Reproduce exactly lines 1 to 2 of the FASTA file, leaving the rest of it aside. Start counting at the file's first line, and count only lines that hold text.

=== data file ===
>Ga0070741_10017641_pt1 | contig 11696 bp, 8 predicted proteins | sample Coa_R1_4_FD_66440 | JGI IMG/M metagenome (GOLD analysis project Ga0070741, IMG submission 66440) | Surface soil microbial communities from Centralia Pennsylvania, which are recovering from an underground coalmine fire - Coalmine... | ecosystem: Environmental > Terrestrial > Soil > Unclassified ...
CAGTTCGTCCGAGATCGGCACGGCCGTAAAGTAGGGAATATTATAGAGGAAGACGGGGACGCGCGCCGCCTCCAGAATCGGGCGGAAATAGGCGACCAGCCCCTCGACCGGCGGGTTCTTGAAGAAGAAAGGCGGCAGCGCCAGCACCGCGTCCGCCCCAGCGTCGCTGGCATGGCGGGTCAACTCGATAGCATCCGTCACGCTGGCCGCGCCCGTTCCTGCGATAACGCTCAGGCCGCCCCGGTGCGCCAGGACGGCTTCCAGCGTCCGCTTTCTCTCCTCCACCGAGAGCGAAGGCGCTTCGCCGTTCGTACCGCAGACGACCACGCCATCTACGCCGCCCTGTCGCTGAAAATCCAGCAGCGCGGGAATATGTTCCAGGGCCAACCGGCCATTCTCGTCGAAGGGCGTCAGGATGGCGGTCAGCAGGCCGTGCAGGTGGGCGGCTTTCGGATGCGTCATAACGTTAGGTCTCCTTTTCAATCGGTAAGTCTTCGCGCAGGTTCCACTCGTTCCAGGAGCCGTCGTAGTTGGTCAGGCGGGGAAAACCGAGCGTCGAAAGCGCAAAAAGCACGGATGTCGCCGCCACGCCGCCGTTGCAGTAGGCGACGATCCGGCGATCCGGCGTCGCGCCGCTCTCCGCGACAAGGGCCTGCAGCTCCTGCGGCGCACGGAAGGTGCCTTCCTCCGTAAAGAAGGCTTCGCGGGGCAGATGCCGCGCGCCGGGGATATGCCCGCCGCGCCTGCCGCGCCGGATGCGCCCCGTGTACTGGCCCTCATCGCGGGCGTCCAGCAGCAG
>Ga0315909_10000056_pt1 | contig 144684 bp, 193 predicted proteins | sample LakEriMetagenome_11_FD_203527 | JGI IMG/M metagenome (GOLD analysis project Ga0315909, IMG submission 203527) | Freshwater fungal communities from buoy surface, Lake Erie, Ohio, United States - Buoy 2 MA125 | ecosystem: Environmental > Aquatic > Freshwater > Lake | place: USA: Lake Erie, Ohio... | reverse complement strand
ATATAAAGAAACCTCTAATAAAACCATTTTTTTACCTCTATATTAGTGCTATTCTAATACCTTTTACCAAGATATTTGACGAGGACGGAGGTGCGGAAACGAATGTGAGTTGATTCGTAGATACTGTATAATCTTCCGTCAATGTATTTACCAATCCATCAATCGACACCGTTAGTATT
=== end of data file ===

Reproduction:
>Ga0070741_10017641_pt1 | contig 11696 bp, 8 predicted proteins | sample Coa_R1_4_FD_66440 | JGI IMG/M metagenome (GOLD analysis project Ga0070741, IMG submission 66440) | Surface soil microbial communities from Centralia Pennsylvania, which are recovering from an underground coalmine fire - Coalmine... | ecosystem: Environmental > Terrestrial > Soil > Unclassified ...
CAGTTCGTCCGAGATCGGCACGGCCGTAAAGTAGGGAATATTATAGAGGAAGACGGGGACGCGCGCCGCCTCCAGAATCGGGCGGAAATAGGCGACCAGCCCCTCGACCGGCGGGTTCTTGAAGAAGAAAGGCGGCAGCGCCAGCACCGCGTCCGCCCCAGCGTCGCTGGCATGGCGGGTCAACTCGATAGCATCCGTCACGCTGGCCGCGCCCGTTCCTGCGATAACGCTCAGGCCGCCCCGGTGCGCCAGGACGGCTTCCAGCGTCCGCTTTCTCTCCTCCACCGAGAGCGAAGGCGCTTCGCCGTTCGTACCGCAGACGACCACGCCATCTACGCCGCCCTGTCGCTGAAAATCCAGCAGCGCGGGAATATGTTCCAGGGCCAACCGGCCATTCTCGTCGAAGGGCGTCAGGATGGCGGTCAGCAGGCCGTGCAGGTGGGCGGCTTTCGGATGCGTCATAACGTTAGGTCTCCTTTTCAATCGGTAAGTCTTCGCGCAGGTTCCACTCGTTCCAGGAGCCGTCGTAGTTGGTCAGGCGGGGAAAACCGAGCGTCGAAAGCGCAAAAAGCACGGATGTCGCCGCCACGCCGCCGTTGCAGTAGGCGACGATCCGGCGATCCGGCGTCGCGCCGCTCTCCGCGACAAGGGCCTGCAGCTCCTGCGGCGCACGGAAGGTGCCTTCCTCCGTAAAGAAGGCTTCGCGGGGCAGATGCCGCGCGCCGGGGATATGCCCGCCGCGCCTGCCGCGCCGGATGCGCCCCGTGTACTGGCCCTCATCGCGGGCGTCCAGCAGCAG